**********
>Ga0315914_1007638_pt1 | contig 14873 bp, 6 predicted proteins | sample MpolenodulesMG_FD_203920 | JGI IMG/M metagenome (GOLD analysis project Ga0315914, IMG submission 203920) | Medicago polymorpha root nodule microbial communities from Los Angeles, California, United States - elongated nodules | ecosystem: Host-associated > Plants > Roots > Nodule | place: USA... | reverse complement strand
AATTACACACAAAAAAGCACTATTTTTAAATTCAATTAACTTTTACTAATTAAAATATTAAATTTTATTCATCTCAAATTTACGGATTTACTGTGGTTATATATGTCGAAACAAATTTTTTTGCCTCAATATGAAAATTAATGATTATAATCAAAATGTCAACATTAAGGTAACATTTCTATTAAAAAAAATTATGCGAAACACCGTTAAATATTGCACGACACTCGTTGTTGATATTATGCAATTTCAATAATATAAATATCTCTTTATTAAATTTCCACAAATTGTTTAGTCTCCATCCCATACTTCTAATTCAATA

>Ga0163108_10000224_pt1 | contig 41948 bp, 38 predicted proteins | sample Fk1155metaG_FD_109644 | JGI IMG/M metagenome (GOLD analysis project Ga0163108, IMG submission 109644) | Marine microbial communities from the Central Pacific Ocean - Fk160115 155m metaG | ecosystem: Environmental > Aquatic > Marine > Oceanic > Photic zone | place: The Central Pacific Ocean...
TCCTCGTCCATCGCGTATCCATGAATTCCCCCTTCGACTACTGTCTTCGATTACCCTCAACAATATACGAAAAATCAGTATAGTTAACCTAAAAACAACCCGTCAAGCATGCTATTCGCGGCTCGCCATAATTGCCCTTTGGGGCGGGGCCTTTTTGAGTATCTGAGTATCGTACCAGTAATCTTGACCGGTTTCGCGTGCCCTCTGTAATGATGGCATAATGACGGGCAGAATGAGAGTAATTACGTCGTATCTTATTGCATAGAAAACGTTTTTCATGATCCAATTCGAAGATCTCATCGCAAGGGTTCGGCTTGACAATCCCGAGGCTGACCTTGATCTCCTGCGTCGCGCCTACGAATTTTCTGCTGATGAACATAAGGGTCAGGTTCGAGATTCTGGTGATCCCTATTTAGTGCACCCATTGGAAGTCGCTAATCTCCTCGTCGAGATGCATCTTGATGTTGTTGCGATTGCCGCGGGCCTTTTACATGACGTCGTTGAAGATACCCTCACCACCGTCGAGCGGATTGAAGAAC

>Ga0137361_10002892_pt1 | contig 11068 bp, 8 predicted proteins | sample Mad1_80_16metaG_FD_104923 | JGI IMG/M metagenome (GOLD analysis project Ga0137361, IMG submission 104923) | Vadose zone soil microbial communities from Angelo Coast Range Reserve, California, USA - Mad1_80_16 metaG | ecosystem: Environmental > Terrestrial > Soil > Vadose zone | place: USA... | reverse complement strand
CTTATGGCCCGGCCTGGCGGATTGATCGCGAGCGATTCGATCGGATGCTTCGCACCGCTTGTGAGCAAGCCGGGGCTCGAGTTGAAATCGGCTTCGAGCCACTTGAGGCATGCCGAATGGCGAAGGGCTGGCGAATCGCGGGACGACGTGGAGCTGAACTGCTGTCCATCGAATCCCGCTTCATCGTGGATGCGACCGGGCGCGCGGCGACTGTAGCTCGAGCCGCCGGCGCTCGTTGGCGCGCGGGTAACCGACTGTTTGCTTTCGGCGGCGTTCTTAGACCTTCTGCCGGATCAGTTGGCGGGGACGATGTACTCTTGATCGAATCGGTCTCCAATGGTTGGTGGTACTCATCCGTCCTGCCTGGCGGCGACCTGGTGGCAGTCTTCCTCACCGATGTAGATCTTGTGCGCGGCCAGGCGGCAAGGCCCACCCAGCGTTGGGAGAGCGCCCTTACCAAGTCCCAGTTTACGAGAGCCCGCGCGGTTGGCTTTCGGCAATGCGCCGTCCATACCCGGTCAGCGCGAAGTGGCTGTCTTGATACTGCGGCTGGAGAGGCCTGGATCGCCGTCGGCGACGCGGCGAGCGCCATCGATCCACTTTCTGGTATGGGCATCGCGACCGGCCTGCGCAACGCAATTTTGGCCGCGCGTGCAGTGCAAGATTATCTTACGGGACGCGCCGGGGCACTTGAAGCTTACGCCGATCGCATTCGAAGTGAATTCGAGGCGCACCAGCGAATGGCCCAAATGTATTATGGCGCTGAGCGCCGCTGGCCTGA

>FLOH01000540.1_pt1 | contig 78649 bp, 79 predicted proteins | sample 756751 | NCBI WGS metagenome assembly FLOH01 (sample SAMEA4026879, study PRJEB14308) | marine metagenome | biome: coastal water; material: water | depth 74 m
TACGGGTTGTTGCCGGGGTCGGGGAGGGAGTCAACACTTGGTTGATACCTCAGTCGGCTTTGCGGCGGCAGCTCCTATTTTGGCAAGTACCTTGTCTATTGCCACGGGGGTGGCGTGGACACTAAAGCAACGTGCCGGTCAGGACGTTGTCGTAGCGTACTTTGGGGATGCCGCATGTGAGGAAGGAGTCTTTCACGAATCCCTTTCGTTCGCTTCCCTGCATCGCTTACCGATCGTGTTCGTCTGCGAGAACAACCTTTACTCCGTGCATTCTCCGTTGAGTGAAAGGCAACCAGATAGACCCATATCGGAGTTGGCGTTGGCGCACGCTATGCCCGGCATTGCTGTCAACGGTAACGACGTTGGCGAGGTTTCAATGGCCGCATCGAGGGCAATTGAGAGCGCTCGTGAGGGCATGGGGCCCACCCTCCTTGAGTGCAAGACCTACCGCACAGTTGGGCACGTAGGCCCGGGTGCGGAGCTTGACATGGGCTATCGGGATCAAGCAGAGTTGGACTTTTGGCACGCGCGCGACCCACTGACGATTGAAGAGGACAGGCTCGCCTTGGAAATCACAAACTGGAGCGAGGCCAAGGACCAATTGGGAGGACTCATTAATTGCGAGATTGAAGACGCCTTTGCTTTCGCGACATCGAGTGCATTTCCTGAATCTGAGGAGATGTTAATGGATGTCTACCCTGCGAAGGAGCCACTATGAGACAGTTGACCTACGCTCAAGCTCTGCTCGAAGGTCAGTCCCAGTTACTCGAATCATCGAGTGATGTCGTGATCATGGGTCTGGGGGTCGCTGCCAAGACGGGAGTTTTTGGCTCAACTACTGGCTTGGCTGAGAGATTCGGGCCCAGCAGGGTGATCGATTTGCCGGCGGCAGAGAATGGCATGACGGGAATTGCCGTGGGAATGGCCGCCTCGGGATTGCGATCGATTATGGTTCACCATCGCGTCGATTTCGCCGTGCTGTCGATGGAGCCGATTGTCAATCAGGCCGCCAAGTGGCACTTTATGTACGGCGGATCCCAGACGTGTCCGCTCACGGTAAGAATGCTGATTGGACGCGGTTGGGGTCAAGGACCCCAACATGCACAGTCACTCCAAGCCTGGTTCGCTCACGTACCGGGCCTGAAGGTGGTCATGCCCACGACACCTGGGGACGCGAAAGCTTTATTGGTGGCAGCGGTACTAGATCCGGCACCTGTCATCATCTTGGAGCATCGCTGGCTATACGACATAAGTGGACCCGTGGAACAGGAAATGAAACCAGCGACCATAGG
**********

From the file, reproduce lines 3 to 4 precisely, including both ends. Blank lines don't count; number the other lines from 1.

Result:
>Ga0163108_10000224_pt1 | contig 41948 bp, 38 predicted proteins | sample Fk1155metaG_FD_109644 | JGI IMG/M metagenome (GOLD analysis project Ga0163108, IMG submission 109644) | Marine microbial communities from the Central Pacific Ocean - Fk160115 155m metaG | ecosystem: Environmental > Aquatic > Marine > Oceanic > Photic zone | place: The Central Pacific Ocean...
TCCTCGTCCATCGCGTATCCATGAATTCCCCCTTCGACTACTGTCTTCGATTACCCTCAACAATATACGAAAAATCAGTATAGTTAACCTAAAAACAACCCGTCAAGCATGCTATTCGCGGCTCGCCATAATTGCCCTTTGGGGCGGGGCCTTTTTGAGTATCTGAGTATCGTACCAGTAATCTTGACCGGTTTCGCGTGCCCTCTGTAATGATGGCATAATGACGGGCAGAATGAGAGTAATTACGTCGTATCTTATTGCATAGAAAACGTTTTTCATGATCCAATTCGAAGATCTCATCGCAAGGGTTCGGCTTGACAATCCCGAGGCTGACCTTGATCTCCTGCGTCGCGCCTACGAATTTTCTGCTGATGAACATAAGGGTCAGGTTCGAGATTCTGGTGATCCCTATTTAGTGCACCCATTGGAAGTCGCTAATCTCCTCGTCGAGATGCATCTTGATGTTGTTGCGATTGCCGCGGGCCTTTTACATGACGTCGTTGAAGATACCCTCACCACCGTCGAGCGGATTGAAGAAC